Méditer pour mieux fonctionner dans l’univers numérique

Suite à un article d’Affaires universitaires, nous vous avions parlé en août 2012 d’un mouvement pour l’éducation contemplative qui cherche à sensibiliser les étudiants à des notions de pleine conscience proches de la méditation, afin d’améliorer leurs apprentissages, de lutter contre la dispersion intellectuelle associée au multitasking et de développer chez eux des vertus humanistes.

David M. Levy, un professeur de sciences de l’information à la University of Washington, enseigne un cours qui s’intitule Information and Contemplation: « a unique class designed to raise students’ awareness about how they use their digital tools. […] Participants scrutinize their use of technology: how much time they spend with it, how it affects their emotions, how it fragments their attention. They watch videos of themselves multitasking and write guidelines for improving their habits. They also practice meditation—during class—to sharpen their attention. »

L’article du Chronicle of Higher Education qui rapporte ce cours décrit le type d’activités pédagogiques que Levy présente à ses étudiants:

« ..It began with an assignment that required students to spend 15 minutes to half an hour each day observing and logging their e-mail behavior. The idea, an outgrowth of meditation, is to note what happens in the mind and body.

Can they notice the initial impulse to check e-mail? What are they thinking and feeling at that point? What emotional reactions do they have the moment they set eyes on the inbox? How does their posture and breathing change as they e-mail?

After observing their own behavior for a week, students write a two- to three-page reflection on what they saw.

In the process, they tend to discover what works for them. They learn how strong their attention is at different times. They see how e-mail provokes pleasure, anxiety, even hatred. »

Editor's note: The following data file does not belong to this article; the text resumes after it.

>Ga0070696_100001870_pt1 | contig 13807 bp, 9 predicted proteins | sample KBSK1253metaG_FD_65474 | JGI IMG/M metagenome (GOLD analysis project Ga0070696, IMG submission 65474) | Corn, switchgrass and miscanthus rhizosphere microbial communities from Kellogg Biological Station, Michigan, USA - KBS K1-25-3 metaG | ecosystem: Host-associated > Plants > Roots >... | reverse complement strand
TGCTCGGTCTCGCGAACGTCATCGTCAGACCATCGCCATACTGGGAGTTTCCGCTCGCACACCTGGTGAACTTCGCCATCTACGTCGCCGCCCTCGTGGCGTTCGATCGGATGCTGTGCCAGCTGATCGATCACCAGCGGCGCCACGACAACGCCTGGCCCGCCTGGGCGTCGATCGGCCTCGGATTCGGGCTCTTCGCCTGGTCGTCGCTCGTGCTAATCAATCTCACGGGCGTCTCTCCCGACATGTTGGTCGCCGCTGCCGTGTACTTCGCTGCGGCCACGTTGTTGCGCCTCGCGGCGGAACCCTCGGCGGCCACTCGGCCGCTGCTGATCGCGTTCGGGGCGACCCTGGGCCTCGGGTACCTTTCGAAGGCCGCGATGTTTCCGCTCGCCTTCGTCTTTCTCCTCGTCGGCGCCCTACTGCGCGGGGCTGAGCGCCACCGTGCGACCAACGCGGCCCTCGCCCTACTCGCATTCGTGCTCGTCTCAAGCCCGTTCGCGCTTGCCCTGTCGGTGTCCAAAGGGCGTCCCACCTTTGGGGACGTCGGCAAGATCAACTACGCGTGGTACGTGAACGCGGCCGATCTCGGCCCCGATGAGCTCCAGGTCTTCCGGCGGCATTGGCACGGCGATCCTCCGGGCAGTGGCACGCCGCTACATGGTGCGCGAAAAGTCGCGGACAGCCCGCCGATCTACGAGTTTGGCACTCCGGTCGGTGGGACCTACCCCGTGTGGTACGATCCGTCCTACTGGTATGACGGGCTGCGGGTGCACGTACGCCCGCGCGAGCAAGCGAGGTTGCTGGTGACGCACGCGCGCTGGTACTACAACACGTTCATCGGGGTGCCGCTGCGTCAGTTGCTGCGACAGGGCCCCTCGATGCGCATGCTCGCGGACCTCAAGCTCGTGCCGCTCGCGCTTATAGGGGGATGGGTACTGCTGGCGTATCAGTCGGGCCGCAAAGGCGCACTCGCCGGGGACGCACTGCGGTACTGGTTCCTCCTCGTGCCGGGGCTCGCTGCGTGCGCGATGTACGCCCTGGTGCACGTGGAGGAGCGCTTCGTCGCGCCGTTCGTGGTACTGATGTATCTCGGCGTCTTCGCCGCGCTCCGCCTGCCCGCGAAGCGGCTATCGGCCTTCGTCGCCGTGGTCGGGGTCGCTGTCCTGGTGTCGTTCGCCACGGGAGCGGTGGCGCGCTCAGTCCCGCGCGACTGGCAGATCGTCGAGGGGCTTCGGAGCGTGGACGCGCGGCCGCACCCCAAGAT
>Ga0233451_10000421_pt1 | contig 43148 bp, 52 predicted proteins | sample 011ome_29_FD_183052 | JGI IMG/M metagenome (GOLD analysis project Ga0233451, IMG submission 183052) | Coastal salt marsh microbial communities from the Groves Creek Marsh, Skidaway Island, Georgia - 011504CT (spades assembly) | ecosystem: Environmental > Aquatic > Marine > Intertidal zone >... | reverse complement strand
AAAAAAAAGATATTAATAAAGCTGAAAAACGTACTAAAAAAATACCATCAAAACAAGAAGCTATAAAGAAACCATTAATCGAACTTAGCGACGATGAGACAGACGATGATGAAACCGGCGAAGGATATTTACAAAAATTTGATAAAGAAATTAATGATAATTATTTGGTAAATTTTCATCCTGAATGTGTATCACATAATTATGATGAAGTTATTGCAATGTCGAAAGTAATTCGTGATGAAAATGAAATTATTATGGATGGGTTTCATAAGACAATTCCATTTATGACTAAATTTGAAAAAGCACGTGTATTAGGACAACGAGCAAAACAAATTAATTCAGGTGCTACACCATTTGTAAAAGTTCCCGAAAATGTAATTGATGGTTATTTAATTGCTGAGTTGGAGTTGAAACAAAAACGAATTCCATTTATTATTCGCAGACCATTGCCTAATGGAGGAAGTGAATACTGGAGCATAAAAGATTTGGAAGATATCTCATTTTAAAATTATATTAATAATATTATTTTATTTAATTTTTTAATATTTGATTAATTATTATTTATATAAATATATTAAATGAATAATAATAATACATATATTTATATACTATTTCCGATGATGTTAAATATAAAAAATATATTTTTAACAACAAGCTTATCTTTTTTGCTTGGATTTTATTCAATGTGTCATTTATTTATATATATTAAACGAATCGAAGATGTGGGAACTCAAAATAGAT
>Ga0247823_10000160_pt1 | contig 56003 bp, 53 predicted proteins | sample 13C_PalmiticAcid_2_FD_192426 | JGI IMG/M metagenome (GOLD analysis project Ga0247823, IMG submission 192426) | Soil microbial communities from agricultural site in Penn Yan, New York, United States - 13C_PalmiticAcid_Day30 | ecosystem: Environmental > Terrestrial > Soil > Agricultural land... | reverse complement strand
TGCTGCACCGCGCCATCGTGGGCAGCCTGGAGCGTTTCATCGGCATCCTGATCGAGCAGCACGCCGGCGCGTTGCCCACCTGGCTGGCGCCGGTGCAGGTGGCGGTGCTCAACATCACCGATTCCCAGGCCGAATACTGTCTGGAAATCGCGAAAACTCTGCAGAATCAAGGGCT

L’article inclut aussi des références au concept de l’attention partagée, alors que les nombreuses distractions que peuvent apporter une mauvaise utilisation des technologies numériques nuiraient à l’apprentissage:

« All of that carries implications for teaching. The cost of classroom multitasking, he says, can be a failure to learn.

Say a professor presents new concepts. To understand the ideas, students need to link them to things they already know, creating a network of associations that Mr. Mayr describes as « a rich knowledge structure. » That happens only if they pay attention and think about the lesson.

If a student listens to the professor with one ear while surfing Facebook, Mr. Mayr says, « I’m 100 percent certain that that critical process of creating new knowledge structures is not happening in the student’s head. »

What’s tricky is that someone who does surf the Web while listening to a lecture will very likely have the impression of doing just fine, Mr. Mayr says. That’s because our minds lay a trap. All content in long-term memory is represented in two ways: « as a sense of familiarity on the one hand, and whether or not you truly understand it. »

People often mistake familiarity for understanding. They open the textbook after getting home from a lecture, and they recognize the material. They think: I get this. Then they take a test—and bomb it. »

Pour David Levy, on peut s’éduquer à focaliser notre attention pour gérer l’infobésité ambiante.  Il se place effectivement au-dessus du débat entre technophiles et technophobes.  L’ensemble du cours Information and Contemplation vise donc à éduquer les étudiants à mieux utiliser les outils numériques.

Le professeur Levy prépare un livre qui s’intitulera Mindful Tech.


Parry, Marc, « You’re Distracted. This Professor Can Help », The Chronicle of Higher Education, 24 mars 2013

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